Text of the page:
From: Michael Everson (email@example.com)
Date: Fri Jul 08 2005 - 04:35:16 CDT
At 20:59 -0500 2005-07-07, firstname.lastname@example.org wrote:
>I asked questions on Coptic (and I am no newcomer to the field): no
These responses were sent yesterday. I am a busy person.
>I thought I was polite and sufficiently the humble newcomer
>congratulating the author of the proposal who only meekly wished to
>be enlightened and after an initial strange answer by the said
>proposer was rather puzzled. No answers after several reminders,
>what am I to believe but that my questions are embarrassing because
>they reveal a two small mistakes in the Coptic proposal?
There are no mistakes. The proposal was supported by the
International Society for Coptic Studies.
>Again, I don't want to start a controversy but get precise answers to
>my precise questions (CS ligature, why? KHI-RO, CHI-RO double).
>Am I to understand no small punctual mistakes may have slipped
These responses were sent yesterday.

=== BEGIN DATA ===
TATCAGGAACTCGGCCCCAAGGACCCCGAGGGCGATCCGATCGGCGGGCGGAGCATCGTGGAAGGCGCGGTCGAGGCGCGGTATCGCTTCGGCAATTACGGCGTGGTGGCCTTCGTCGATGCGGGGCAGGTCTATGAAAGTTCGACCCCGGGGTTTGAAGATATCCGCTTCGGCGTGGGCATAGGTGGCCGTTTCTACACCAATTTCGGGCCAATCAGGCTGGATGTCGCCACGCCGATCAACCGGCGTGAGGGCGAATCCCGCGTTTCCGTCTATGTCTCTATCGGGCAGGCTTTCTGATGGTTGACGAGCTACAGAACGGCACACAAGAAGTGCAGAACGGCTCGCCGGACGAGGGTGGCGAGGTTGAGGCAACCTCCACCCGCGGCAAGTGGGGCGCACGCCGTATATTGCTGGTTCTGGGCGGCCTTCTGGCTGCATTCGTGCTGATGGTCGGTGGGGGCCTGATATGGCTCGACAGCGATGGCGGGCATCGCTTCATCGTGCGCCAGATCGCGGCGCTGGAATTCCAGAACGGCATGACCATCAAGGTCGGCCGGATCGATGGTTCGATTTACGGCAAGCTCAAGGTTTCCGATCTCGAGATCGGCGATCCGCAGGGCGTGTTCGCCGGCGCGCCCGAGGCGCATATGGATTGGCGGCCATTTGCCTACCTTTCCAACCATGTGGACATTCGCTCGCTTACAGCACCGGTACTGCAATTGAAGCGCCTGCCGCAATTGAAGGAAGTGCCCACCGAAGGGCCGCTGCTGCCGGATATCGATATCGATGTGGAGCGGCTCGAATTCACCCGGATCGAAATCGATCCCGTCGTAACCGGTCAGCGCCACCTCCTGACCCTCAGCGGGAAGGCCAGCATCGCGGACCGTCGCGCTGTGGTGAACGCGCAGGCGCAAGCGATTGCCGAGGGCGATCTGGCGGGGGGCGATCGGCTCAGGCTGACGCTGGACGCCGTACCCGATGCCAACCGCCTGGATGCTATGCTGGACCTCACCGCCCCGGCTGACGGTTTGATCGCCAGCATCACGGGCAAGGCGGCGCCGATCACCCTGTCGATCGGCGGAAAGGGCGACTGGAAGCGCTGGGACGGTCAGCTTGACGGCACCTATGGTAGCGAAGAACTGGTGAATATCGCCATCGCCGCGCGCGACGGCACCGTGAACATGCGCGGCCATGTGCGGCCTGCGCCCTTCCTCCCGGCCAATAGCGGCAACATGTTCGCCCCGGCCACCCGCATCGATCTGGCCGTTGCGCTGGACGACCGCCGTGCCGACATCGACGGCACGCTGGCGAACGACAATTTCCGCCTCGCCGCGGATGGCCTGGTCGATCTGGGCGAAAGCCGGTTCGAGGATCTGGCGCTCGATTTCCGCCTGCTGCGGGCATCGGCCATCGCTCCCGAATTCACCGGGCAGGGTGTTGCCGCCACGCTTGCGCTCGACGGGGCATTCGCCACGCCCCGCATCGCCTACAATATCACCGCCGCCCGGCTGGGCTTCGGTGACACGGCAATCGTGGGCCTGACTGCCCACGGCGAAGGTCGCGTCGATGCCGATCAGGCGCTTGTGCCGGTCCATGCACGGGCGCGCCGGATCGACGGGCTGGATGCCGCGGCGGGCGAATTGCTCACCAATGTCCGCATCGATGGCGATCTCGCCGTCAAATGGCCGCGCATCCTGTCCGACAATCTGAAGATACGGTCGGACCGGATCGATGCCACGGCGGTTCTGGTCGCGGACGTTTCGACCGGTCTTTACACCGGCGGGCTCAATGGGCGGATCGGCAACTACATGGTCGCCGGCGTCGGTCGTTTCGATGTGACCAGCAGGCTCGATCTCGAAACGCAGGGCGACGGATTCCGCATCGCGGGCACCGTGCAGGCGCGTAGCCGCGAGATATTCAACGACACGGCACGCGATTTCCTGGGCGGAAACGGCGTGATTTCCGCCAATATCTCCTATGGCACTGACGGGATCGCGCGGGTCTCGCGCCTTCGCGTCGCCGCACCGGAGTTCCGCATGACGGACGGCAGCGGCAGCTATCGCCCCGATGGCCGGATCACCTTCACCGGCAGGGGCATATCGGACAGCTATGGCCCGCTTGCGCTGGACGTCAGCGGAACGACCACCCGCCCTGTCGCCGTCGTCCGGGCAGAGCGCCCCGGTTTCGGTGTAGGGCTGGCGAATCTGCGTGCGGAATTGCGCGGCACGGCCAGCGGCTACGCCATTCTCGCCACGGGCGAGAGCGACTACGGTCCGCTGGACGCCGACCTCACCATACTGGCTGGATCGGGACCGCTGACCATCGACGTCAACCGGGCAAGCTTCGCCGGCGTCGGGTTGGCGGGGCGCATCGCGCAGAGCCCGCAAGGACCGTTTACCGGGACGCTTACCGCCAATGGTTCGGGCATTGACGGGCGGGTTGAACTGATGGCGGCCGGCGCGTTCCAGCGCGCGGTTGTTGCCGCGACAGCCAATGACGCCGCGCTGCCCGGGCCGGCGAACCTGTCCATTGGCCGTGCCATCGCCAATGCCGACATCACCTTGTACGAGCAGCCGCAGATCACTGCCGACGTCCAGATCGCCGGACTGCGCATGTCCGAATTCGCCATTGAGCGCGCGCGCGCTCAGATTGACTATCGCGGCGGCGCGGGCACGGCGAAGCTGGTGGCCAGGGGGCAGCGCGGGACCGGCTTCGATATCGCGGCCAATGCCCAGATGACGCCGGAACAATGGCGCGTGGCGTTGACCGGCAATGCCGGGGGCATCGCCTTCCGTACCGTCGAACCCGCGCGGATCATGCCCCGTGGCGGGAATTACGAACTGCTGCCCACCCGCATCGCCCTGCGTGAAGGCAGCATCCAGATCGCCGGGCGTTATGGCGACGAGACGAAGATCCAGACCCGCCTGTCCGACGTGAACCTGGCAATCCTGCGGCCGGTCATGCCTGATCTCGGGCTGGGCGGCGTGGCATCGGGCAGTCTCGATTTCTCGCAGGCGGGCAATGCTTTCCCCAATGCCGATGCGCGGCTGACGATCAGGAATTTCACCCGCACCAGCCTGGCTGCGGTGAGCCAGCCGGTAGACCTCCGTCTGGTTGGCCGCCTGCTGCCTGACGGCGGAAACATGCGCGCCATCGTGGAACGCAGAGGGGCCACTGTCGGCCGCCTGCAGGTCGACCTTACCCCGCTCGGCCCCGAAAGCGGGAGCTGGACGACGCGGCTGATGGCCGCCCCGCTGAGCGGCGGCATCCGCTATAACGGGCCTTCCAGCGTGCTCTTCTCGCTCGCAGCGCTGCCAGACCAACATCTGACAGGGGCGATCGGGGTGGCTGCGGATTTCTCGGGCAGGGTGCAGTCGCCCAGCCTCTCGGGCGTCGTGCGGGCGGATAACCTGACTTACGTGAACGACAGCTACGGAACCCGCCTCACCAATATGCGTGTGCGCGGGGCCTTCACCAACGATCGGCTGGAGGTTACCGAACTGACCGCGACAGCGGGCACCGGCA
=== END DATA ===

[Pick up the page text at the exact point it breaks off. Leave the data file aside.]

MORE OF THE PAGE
>I was then surprised that XXXX had been accepted, since I see no use
>for this, that any script does require resources to support it, that
>a perfectly viable solution already exists. I then learned it was a
>taboo and that it had been the subject of very heated debates (and
>Mr. Whistler speaks of proposal not reaching any consensus having no
>chance of progressing!). I then got a series of answers of very
>dubious analogies (Vai and Cree similar to Hebrew and Phoenican!
>Arabic and Latin similar to Hebrew and Phoenician! and this from
>experts I am told I must revere as a newcomer...)
You *are* a newcomer, and you don't understand how the
standardization process works, and you are nevertheless shooting from
the hip, despite claiming that you are humble and meek and
unimpressed by us.
My comment was that yes, until Vai is encoded, I made a draft
implementation using Cree codepoints because of the character
properties. The same can be said about Phoenician. I did not say that
Vai was the same as Cree, and I did not say that I believed that it
was correct to map Phoenician glyphs to Hebrew codepoints. My
response was not "dubious". It was an answer to the point made.
-- Michael Everson * * Everson Typography * * http://www.evertype.com
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